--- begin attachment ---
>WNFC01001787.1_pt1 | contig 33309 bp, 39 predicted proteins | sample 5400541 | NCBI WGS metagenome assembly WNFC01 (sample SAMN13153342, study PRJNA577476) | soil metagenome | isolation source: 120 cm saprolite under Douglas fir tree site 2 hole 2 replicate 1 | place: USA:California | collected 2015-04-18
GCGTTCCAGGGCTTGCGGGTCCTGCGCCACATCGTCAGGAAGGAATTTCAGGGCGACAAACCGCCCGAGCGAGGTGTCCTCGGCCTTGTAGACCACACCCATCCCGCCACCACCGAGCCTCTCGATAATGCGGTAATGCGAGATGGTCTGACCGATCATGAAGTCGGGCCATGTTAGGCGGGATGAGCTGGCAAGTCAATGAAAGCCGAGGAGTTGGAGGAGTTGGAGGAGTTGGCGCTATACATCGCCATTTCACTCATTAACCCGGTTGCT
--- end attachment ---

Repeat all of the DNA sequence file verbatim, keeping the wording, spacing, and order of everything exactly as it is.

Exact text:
>WNFC01001787.1_pt1 | contig 33309 bp, 39 predicted proteins | sample 5400541 | NCBI WGS metagenome assembly WNFC01 (sample SAMN13153342, study PRJNA577476) | soil metagenome | isolation source: 120 cm saprolite under Douglas fir tree site 2 hole 2 replicate 1 | place: USA:California | collected 2015-04-18
GCGTTCCAGGGCTTGCGGGTCCTGCGCCACATCGTCAGGAAGGAATTTCAGGGCGACAAACCGCCCGAGCGAGGTGTCCTCGGCCTTGTAGACCACACCCATCCCGCCACCACCGAGCCTCTCGATAATGCGGTAATGCGAGATGGTCTGACCGATCATGAAGTCGGGCCATGTTAGGCGGGATGAGCTGGCAAGTCAATGAAAGCCGAGGAGTTGGAGGAGTTGGAGGAGTTGGCGCTATACATCGCCATTTCACTCATTAACCCGGTTGCT